How do you say "I'm hungry" in elephant? It sounds a bit like a squeak combined with a grunt.
You, too, can learn a bit about speaking elephant with the Hello in Elephant translation website from the David Sheldrick Wildlife Trust, an organization dedicated to elephant conservation in Kenya. The organization is known for its elephant rescue and rehabilitation program, which has hand-raised over 150 orphaned baby elephants.
The translator accepts voice, text or an emoji. Your best bet is to use simple phrases or words, like "I'm happy" or "Let's party." Hello in Elephant then delivers a video with an animation and a real elephant call.
The sounds used in the translator come from the ElephantVoices project, which studies elephant communication and cognition and maintains a database of elephant calls.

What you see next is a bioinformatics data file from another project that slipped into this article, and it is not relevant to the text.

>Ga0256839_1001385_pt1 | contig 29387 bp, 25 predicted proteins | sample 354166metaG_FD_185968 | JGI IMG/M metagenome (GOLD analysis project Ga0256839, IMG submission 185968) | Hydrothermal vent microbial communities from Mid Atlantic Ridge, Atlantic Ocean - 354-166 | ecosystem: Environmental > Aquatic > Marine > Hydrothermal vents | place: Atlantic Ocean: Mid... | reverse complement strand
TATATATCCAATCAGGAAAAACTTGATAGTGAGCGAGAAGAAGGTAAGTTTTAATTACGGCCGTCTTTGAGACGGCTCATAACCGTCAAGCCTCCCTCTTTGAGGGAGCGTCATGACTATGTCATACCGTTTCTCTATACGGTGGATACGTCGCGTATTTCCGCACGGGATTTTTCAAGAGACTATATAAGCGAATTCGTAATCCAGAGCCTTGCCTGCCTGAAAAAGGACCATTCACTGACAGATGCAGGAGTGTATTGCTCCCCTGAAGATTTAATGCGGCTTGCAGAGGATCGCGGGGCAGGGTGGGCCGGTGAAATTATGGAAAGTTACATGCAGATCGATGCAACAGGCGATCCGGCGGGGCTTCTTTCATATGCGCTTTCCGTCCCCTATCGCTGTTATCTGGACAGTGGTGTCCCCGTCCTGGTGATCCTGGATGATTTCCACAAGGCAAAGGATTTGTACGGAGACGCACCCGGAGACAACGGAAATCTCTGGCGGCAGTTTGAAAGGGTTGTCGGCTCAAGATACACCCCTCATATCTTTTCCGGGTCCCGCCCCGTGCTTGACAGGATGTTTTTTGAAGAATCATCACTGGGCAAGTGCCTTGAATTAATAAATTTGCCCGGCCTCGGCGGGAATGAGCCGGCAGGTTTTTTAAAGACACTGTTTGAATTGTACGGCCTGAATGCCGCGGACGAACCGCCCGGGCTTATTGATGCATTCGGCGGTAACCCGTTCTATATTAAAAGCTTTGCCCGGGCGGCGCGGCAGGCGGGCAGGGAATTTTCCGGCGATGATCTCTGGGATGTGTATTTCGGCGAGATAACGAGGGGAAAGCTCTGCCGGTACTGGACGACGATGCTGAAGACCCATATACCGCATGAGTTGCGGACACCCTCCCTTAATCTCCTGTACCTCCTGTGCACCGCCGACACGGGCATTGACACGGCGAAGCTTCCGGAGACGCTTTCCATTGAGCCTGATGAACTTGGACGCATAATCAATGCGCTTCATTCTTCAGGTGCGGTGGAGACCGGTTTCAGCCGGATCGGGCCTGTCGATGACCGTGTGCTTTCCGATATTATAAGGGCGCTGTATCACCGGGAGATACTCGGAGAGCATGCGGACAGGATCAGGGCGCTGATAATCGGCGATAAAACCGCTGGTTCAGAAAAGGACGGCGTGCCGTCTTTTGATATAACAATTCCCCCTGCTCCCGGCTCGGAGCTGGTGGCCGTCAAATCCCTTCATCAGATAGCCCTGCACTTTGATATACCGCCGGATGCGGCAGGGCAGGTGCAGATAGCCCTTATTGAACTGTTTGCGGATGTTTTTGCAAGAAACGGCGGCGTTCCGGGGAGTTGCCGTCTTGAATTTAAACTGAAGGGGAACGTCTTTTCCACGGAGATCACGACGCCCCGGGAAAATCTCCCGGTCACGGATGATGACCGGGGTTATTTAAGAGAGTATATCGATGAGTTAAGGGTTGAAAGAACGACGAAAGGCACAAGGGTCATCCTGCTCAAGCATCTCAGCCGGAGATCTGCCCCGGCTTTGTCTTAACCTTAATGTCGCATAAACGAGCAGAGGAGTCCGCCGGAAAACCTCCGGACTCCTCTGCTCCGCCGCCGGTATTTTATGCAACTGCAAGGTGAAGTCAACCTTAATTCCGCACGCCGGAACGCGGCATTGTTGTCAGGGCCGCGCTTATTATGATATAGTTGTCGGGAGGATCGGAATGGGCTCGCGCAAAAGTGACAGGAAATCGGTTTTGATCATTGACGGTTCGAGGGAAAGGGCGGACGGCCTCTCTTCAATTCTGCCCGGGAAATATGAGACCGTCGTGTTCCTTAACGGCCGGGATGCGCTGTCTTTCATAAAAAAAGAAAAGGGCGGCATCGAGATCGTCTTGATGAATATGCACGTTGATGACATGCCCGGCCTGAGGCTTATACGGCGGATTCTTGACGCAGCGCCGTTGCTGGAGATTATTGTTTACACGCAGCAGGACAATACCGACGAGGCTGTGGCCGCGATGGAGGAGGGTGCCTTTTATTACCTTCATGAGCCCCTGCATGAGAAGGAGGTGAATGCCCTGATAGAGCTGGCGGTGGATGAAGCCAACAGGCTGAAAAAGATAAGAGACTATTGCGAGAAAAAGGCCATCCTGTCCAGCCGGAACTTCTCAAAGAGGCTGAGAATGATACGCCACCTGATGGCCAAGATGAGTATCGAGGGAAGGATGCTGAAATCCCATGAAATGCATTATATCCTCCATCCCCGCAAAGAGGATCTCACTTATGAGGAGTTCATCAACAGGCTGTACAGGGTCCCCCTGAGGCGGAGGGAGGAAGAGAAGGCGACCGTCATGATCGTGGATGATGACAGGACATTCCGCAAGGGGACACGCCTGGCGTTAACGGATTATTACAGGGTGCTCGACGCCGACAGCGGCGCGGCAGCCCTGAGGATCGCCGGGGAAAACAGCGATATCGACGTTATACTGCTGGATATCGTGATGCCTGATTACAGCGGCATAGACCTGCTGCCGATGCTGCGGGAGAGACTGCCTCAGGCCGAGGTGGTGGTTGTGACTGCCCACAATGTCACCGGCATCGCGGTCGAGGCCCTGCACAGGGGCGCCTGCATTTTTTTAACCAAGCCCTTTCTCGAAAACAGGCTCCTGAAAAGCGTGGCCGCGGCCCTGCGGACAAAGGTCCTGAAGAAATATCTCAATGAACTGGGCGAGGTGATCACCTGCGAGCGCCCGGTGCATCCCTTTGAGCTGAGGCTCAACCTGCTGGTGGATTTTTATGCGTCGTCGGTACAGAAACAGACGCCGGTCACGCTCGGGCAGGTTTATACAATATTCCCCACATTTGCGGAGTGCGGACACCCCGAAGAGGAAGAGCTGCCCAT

The translator is a delightful site, but it might not make you fluent in elephant. There's more to elephant communication than vocals. They also use a lot of body language.
"From crossing their back legs to draping their trunks over their tusks, over the past 40 years, we've learnt how to spot when an elephant is feeling relaxed and content," the David Sheldrick Wildlife Trust said in a Facebook post promoting Hello in Elephant earlier this week.
So, how do you say "hello" in elephant? It takes a bit of a roar, a dash of a grunt and something that sounds like a loud purr all rolled into one greeting. It's going to take some practice to re-create this with your human vocal cords.
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